The debate over Prince William County supervisors’ so-called discretionary funds has been contentious over the years, but that discord appeared to come to an end June 5.

That’s when the Board of County Supervisors unanimously decided to ban the use of excess office funds being doled out to charities, nonprofit organizations and other groups. Although the donations were usually in the hundreds of dollars, critics said that supervisors used the funds to gin up support among key constituencies, translating taxpayer dollars into political goodwill.

But despite the united front in banning the practice, fallout has continued at the McCoart Building, pitting the author of the measure to ban the funds, Supervisor Peter K. Candland (R-Gainesville), against other members of the board.

The contention doesn’t concern the central part of Candland’s measure to ban the discretionary funds. It comes from amendments tacked on to the bill before it was passed, offered by Supervisor John D. Jenkins (D-Neabsco), to which Candland was opposed.

The amendments restricted overtime by supervisors’ staff members and the hiring of those who work on political campaigns, among other changes.

Reece Collins, Candland’s part-time communications director, is a political consultant for others. Candland said in a statement Friday that he would abide by the new rules and fire Collins.

He said that he thought it was bad policy that Jenkins was able to propose the amendments without prior review by the board or public.

“To those on the board who may be hopeful that the targeted termination of a member of my staff will reduce my ability to take on these tough issues . . . this unfair retribution has only strengthened my resolve,” he said in the statement.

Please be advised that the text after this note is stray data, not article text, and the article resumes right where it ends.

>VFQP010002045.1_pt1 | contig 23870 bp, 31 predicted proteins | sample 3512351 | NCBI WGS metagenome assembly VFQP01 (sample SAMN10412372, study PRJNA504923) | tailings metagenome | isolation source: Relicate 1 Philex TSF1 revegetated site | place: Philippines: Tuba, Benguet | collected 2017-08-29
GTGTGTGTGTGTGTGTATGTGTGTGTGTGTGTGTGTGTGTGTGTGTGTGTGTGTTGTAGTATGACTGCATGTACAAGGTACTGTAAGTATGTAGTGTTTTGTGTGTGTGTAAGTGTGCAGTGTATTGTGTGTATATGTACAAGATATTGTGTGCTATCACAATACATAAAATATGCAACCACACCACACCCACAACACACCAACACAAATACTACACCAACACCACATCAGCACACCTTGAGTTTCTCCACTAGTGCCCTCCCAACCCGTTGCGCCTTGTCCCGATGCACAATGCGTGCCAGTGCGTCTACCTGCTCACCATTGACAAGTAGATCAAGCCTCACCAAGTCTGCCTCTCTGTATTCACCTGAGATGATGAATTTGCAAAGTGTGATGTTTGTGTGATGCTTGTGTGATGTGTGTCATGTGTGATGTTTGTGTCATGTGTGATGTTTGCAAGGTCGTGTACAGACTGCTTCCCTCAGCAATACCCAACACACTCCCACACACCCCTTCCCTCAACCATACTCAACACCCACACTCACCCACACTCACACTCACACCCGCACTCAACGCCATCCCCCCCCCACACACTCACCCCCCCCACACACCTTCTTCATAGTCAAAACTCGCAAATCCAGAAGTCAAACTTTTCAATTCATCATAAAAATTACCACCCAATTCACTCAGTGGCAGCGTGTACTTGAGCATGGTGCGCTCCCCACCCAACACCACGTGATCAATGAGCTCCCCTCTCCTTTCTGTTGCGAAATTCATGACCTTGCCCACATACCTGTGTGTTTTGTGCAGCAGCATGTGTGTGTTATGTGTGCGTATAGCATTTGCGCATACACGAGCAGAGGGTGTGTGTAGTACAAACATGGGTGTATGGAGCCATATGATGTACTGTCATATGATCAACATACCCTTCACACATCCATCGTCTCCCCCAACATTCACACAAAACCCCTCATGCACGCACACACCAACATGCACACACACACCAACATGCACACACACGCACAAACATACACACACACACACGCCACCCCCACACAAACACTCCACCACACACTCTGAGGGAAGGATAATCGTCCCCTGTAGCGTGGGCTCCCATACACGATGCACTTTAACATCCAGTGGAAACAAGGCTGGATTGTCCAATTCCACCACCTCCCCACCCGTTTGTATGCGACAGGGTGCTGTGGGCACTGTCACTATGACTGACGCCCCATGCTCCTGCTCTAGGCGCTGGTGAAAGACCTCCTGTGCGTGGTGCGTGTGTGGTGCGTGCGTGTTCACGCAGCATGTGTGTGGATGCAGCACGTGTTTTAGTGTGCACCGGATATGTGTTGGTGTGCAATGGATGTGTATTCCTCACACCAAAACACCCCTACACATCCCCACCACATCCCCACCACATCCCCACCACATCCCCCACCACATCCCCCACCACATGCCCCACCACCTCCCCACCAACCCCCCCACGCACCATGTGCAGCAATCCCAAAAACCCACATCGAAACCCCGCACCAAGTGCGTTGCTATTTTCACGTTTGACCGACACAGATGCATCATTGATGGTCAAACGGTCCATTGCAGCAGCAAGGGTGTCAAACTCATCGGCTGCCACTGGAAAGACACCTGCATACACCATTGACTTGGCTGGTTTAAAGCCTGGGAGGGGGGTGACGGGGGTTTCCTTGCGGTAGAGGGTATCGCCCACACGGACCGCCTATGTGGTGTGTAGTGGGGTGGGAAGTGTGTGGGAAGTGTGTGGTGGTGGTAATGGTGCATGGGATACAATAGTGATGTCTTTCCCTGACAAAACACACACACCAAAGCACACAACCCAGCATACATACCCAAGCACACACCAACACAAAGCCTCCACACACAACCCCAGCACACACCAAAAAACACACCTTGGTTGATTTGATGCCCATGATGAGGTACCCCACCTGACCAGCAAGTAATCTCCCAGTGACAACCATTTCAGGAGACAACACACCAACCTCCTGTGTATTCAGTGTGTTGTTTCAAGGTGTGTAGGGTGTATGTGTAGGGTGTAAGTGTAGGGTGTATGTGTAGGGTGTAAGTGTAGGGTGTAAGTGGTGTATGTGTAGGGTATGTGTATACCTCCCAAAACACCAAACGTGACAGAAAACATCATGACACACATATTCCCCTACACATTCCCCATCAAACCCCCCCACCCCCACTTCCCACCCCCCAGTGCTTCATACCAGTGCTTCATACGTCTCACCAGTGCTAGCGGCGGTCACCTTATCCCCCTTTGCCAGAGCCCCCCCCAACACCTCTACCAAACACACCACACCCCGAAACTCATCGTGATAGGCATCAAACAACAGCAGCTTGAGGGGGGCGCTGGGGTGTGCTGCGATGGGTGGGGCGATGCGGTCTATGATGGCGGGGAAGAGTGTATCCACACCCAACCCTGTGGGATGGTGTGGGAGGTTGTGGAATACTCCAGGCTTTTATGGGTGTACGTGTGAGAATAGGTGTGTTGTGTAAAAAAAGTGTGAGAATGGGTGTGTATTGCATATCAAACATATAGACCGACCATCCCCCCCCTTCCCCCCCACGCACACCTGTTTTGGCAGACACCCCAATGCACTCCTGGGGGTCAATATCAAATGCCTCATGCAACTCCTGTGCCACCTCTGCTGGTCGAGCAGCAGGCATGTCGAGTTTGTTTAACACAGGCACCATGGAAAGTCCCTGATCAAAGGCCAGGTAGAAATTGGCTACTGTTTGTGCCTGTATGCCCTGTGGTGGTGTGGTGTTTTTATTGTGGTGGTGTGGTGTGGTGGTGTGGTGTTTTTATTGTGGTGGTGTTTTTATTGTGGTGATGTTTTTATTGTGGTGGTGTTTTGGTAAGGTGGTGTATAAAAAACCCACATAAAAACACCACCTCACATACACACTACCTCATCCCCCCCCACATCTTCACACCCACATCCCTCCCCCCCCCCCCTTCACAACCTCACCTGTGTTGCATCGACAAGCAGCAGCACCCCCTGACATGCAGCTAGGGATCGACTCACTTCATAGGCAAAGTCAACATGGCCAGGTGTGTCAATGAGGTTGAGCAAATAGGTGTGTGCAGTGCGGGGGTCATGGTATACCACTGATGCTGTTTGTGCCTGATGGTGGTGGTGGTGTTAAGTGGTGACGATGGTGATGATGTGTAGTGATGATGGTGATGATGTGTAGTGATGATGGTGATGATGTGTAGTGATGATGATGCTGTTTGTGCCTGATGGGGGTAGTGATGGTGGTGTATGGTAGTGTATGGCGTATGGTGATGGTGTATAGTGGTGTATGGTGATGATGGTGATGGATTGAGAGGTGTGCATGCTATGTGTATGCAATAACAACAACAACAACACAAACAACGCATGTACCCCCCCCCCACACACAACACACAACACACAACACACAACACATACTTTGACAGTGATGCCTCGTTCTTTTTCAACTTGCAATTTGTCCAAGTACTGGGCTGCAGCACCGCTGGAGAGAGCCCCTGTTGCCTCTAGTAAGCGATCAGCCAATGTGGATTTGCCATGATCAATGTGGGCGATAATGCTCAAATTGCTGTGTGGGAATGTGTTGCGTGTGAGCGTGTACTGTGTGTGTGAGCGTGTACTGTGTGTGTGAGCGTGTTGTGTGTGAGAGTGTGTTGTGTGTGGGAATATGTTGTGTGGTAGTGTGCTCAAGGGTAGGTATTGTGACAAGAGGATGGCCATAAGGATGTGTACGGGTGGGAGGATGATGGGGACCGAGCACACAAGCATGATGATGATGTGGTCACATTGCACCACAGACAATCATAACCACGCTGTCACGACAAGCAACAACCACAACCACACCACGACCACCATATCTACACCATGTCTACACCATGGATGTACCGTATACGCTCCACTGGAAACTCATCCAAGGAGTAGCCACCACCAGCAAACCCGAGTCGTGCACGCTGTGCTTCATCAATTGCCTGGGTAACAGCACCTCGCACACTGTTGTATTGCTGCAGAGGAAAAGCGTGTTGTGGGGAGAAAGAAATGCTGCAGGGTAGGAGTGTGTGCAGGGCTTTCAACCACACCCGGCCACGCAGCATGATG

Collins declined to comment.

Jenkins has said those allegations are “certainly not true” and that “all we were trying to do was to tighten up the practices so all these things would be transparent.” Others in the county noted that Jenkins’s amendments dealt with how supervisors spent county funds, and so were logically related to Candland’s resolution on discretionary funds.

In a letter to county attorney Angela Lemmon Horan, Candland called the amendments “political retribution.” He also said they were “more about settling political scores than good public policy.”

Horan, though, sided with the amendments and the board. “It is legitimate for a local government to wish to avoid the appearance of a conflict of interest or impropriety on the part of its employees,” Horan wrote of the county’s new policy as proposed by Jenkins in a lengthy response.

Candland said previously in an interview that he had decided to challenge the amendment forcing him to fire Collins given a situation in Alexandria that he said should apply to Prince William. The Virginia code section states that “no locality shall prohibit an employee of the locality . . . from participating in political activities while these employees are off duty, out of uniform and not on the premises of their employment with the locality,” Candland wrote in the letter.

Candland cited a January 2011 meeting in Alexandria, during which a City Council member asked the city attorney whether a staff member could assist in a campaign. The attorney replied that it was permissible as long as the staff member was off duty.

Horan wrote that the amendments got to the core of what Candland himself wanted to do — ban the appearance of impropriety. Banning Collins and similar politicos from working for the county is not rare, the letter said.

“In fact many localities have had such provisions for years,” Horan wrote.